• State wildlife officer Brad Baaske, assigned to Wyandot County, was checking hunters at Killdeer Plains Wildlife Area during last year’s deer-gun season. Just before dark, he observed a vehicle parked in a pull-off on the north side of the wildlife refuge. The vehicle was parked in front of a sign that read, “State Wildlife Refuge, Trespassing Unlawful.” The vehicle was unoccupied and officer Baaske checked the area to determine the owner’s location. A light snow cover on the ground revealed two sets of footprints leading from the vehicle into the refuge. Officer Paul Kurfis was also in the area and advised of the situation as officer Baaske began his search for the suspects. Officer Baaske then observed two men walking out of a large wooded area. The men were dragging a deer and each carried a shotgun. Officer Baaske contacted the hunters, checked their licenses and deer permits, and secured their shotguns. The deer was tagged but had not been field dressed. Officer Baaske walked the hunters out to his patrol vehicle where officer Kurfis met them. The hunters were informed of their violations and cited. The illegal deer was seized and held as evidence. The hunters were found guilty in Upper Sandusky Municipal Court and the deer was forfeited to the Division of Wildlife.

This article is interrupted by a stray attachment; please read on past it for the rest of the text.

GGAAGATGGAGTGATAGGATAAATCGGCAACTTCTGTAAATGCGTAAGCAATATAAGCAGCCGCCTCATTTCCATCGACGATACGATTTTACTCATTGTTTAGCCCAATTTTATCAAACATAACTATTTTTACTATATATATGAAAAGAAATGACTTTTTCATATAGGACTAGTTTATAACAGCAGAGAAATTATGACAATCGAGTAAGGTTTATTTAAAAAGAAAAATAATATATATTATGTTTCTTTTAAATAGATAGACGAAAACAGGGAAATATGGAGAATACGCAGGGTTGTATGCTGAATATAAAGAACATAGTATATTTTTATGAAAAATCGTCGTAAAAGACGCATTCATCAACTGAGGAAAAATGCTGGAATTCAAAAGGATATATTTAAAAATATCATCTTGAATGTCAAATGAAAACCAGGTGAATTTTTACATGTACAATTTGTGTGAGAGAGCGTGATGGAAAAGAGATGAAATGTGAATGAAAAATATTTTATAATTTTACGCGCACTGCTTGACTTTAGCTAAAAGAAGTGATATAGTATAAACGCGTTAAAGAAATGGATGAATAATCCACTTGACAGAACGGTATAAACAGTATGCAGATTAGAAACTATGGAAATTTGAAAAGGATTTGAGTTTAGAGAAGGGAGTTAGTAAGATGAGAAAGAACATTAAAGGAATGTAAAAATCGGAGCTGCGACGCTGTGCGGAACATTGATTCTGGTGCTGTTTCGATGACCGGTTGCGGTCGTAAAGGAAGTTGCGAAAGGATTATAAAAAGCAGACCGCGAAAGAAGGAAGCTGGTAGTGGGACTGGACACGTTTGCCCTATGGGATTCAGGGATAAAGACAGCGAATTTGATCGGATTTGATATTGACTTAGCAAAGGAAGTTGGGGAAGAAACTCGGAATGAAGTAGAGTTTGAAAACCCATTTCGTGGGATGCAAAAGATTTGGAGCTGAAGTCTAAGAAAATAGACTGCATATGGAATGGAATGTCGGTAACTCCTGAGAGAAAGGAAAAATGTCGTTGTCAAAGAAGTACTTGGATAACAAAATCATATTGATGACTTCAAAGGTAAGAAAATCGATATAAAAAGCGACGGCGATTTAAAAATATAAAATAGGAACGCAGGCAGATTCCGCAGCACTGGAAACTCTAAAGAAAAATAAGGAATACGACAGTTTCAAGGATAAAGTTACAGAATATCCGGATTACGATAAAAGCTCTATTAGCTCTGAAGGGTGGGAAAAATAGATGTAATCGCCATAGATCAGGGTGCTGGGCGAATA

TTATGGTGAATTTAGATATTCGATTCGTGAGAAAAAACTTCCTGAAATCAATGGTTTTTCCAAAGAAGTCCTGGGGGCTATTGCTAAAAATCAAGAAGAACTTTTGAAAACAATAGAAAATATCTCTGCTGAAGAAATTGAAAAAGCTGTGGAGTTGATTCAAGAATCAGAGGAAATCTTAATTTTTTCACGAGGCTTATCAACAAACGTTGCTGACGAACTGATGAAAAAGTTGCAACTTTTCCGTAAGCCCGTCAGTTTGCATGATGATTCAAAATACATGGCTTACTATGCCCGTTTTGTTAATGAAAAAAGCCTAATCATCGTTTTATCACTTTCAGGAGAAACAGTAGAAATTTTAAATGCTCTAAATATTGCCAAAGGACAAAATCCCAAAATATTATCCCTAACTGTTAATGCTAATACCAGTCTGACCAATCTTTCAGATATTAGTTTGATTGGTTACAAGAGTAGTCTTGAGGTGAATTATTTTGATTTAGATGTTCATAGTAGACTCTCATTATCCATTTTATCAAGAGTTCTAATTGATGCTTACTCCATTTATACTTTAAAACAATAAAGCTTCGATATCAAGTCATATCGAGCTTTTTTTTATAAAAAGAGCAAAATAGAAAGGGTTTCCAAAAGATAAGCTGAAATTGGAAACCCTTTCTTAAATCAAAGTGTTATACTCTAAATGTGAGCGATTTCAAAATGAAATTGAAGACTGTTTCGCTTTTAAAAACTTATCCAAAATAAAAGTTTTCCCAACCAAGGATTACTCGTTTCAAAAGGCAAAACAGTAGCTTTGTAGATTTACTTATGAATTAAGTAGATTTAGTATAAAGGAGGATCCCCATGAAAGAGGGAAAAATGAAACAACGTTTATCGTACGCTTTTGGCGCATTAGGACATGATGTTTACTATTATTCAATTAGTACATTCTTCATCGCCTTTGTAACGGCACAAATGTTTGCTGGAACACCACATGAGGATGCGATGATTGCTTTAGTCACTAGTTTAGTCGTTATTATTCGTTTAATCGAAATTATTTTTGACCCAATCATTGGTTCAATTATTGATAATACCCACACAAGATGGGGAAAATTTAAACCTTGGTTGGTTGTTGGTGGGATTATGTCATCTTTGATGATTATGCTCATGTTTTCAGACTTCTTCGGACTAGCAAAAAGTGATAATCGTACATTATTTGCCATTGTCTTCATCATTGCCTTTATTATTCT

Northeast Ohio – Wildlife District 3